Parfums de Nicolai Cococabana : Perfume Review

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Coconut

Star rating: 5 stars–outstanding/potential classic, 4 stars–very good, 3 stars–adequate, 2 stars–disappointing, 1 star–poor.

As much as I like Parfums de Nicolaï fragrances, from the vanilla turned into sultry darkness that is SacreBleu to the warm mulled wine tartness of Pour Homme, I have to admit that a few pose a frustrating dilemma—they smell far better on paper than they do on skin. The issue is not so much a matter of body chemistry, but rather that the warmth of the skin accelerates their development, forcing evaporation to occur quicker than one would have wished. My biggest disappointment of late is Mimosaïque—on the blotter, it opens up with a green milky almond tinged mimosa that recalls vintage Caron Farnesiana. On the skin, one enjoys fifteen minutes of mimosa glory before one is left with a sharp, thin musk redolent of inexpensive shampoo. The fact that the bottle resembles a hair care container does not help matters much. …

Unfortunately, the newest fragrance from Nicolaï, Cococabana, falls into the same category as Mimosaïque. On the blotter, it is a composition that manages to balance the overly rich elements such as the heft of coconut, the creamy opulence of tuberose, the sweetness of jasmine and ylang ylang with a transparent green note that cuts through the richness. On skin, it is a greasy smear of coconut over white flower petals.

The only way to prevent the harmony of the heart from unraveling is to spray the fragrance on fabric or a clean handkerchief.  Since I do not tend to carry handkerchiefs and I fear perfume stains on my clothes, I simply keep a small vial on hand and dip a blotter into it from time to time to enjoy the transition of accords. If on the other hand, I feel like wearing a sultry summer fragrance, Juste Un Rêve never fails the skin test.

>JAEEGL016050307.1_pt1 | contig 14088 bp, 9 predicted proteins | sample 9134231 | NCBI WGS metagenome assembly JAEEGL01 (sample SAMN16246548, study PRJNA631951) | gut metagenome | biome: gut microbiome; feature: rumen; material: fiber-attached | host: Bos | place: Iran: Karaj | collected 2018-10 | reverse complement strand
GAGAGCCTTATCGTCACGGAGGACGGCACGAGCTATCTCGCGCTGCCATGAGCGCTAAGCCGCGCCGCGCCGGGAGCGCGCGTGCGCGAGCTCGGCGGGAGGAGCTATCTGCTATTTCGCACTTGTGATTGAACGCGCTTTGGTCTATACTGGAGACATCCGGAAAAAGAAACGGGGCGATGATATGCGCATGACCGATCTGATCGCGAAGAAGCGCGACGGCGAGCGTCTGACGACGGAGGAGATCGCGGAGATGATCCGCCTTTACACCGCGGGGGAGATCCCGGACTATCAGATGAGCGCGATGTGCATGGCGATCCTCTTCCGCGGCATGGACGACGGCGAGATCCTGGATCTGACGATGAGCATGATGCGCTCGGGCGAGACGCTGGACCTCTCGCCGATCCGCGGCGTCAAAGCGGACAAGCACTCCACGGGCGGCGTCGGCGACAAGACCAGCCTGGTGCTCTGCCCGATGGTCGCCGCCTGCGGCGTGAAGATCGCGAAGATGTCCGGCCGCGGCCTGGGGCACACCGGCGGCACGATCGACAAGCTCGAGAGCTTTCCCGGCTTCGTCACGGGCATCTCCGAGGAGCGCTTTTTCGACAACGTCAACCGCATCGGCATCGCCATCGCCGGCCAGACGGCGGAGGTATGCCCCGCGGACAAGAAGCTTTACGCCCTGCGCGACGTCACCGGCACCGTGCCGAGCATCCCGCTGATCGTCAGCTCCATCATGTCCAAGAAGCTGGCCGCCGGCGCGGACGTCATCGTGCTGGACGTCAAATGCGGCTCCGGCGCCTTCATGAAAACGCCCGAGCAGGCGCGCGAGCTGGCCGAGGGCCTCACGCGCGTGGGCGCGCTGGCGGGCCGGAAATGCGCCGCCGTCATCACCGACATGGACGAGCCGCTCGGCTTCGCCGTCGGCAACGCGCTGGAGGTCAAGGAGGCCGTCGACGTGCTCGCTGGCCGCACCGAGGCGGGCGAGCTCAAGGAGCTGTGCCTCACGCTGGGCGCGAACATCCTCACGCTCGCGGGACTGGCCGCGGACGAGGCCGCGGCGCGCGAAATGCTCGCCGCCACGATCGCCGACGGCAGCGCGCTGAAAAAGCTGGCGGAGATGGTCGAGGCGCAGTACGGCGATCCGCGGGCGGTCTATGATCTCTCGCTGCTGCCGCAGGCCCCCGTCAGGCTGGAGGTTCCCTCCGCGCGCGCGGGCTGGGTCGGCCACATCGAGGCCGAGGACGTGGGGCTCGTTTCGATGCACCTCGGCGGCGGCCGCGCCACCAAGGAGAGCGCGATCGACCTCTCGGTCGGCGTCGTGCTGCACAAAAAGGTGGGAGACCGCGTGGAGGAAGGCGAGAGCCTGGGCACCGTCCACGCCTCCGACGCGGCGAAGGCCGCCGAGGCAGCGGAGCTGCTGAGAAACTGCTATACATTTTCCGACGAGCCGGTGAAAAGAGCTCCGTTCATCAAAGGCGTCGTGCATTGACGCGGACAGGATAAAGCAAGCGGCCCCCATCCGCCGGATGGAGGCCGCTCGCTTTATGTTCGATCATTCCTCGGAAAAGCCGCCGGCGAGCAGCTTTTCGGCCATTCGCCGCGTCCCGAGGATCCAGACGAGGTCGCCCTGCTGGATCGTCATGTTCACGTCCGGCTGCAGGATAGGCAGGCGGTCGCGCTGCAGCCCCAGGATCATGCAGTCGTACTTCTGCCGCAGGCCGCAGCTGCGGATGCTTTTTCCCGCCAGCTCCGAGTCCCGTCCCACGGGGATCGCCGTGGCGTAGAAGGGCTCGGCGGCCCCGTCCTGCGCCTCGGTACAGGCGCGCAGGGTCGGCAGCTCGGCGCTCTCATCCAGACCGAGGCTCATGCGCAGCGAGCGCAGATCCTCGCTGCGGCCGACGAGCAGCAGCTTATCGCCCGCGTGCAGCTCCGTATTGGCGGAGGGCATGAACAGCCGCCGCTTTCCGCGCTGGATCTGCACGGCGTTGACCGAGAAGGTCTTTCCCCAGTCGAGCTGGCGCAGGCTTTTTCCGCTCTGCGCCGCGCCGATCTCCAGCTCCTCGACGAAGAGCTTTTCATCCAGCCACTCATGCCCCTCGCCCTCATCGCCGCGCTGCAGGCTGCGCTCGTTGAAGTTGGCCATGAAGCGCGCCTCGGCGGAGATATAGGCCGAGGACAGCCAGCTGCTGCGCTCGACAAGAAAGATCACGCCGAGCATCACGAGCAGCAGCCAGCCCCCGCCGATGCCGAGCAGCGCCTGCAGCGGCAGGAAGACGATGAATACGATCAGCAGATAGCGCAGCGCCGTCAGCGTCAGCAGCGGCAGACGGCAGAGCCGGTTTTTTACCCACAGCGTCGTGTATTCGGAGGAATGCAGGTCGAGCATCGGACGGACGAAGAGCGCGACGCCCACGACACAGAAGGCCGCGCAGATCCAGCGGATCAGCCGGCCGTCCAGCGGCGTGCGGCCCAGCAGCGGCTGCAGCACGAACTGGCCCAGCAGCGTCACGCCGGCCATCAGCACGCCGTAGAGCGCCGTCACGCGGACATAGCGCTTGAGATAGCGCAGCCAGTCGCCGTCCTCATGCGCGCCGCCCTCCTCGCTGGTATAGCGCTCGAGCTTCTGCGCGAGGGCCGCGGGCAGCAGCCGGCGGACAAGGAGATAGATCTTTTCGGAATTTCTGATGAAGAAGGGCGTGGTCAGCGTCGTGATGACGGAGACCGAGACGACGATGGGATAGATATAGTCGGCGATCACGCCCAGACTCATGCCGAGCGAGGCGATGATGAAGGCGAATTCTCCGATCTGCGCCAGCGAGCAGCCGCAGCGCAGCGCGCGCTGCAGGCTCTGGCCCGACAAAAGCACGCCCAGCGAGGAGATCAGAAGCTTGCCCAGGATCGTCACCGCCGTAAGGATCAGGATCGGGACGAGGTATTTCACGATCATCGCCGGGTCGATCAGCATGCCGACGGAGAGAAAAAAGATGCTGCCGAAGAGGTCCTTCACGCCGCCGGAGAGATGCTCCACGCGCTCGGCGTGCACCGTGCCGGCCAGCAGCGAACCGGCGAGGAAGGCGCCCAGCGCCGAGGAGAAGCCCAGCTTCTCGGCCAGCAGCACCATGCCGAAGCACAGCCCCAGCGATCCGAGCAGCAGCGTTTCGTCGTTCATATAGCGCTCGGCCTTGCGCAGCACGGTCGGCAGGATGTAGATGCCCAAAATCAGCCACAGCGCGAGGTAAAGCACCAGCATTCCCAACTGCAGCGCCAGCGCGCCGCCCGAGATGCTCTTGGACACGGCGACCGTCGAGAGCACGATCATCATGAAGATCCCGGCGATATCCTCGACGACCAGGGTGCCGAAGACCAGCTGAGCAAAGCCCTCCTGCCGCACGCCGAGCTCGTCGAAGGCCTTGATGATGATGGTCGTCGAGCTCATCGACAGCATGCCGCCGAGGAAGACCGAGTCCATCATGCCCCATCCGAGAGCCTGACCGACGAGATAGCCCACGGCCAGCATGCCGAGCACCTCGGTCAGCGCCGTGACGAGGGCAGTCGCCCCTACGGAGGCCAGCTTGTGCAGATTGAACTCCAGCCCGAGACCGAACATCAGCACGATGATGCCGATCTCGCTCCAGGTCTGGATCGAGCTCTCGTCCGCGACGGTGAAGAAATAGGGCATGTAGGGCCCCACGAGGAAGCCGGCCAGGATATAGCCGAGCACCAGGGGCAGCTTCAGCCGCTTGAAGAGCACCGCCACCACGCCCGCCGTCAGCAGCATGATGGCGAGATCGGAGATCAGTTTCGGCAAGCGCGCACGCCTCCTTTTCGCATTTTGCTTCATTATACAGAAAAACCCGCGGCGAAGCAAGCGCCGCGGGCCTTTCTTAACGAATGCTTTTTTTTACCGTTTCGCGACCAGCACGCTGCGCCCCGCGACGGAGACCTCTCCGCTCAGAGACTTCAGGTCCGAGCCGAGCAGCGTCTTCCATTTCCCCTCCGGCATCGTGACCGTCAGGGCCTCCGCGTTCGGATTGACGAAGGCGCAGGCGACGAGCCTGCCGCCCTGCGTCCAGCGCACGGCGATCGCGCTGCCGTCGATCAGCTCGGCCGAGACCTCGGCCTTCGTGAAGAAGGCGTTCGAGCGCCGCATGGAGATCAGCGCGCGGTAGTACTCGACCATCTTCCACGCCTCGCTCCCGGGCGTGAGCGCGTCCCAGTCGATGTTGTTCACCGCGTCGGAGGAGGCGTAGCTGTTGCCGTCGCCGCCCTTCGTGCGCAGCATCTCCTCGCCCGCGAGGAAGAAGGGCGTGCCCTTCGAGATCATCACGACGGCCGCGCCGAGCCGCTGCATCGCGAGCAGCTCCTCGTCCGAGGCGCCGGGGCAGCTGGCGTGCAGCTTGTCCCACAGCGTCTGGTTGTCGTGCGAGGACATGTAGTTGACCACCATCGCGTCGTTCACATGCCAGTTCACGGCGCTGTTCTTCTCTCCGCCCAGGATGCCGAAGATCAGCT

Cococabana features notes of coconut, bitter oranges, ylang-ylang, tuberose, cedar wood and palm. The house has several boutiques, the locations of which can be discovered directly from Parfums de Nicolaï. Fragrances and ancillary products are available online at Beautyhabit and New London Pharmacy. European online stores that carry the line include First-in-Frangrance and Senteurs d’Ailleurs.

Update: Cococabana has been discontinued.

Coconut from kurma.net. Whatever one thinks about coconut notes in perfume, one cannot deny the beauty of coconut as a flavor. Especially when it is turned into the base of a green Thai curry or a cilantro tinged South Indian chutney.

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38 Comments

  • Evan: “On the skin, one enjoys fifteen minutes of mimosa glory before one is left with a sharp, thin musk redolent of inexpensive shampoo. The fact that the bottle resembles a hair care container does not help matters much…”

    Ouch!

    So true, on all counts, especially the bottles.

    Cococabana sounds ghastly, though I admit that I find the idea of predominant coconut notes dreadful from any perfumer’s hands. July 18, 2006 at 4:35am Reply

  • Marina: Most Nicolai fragrances, except for the drier, more “masculine” ones like New York, Maharadja and Vie de Chateau, have a “greasy” (oily, very buttery) undertone, I don’t know what it is. Sacrebleu is like that and Cococabana. Vanille Tonka has it too, but to a lesser degree, and thus it is more wearable. July 18, 2006 at 9:15am Reply

  • Judith: Wow! My comment disappeared! Did I forget to post it, or did it simply self-destruct?

    I said–I often like fragrances with a strong coconut note, e.g., Yosh Ginger Ciao, Ava-Luxe Viva, but this one was just too (and too exclusively) coconutty on me. I guess I should have smelled it on a handkerchief! July 18, 2006 at 10:00am Reply

  • BoisdeJasmin: Evan, whenever I am at the New London Pharmacy and I see rows of those unappealing bottles, I always think that it is such a shame. Of course, I still love Pour Homme and Just un Reve, but how I wish they decided to redesign the bottles. They do look like shampoo bottles I remember from the Soviet times.

    Dominant coconut notes are very difficult for me as well, although as subtle accents, they can be interesting. July 18, 2006 at 11:12am Reply

  • Ina: I was disappointed, too. It’s rather characterless. July 18, 2006 at 11:15am Reply

  • marchlion: I can’t get any of these to … work on me. I am not sure what the problem is. This one wouldn’t be right, in any case! I will have to re-try the ones you recommend. July 18, 2006 at 11:18am Reply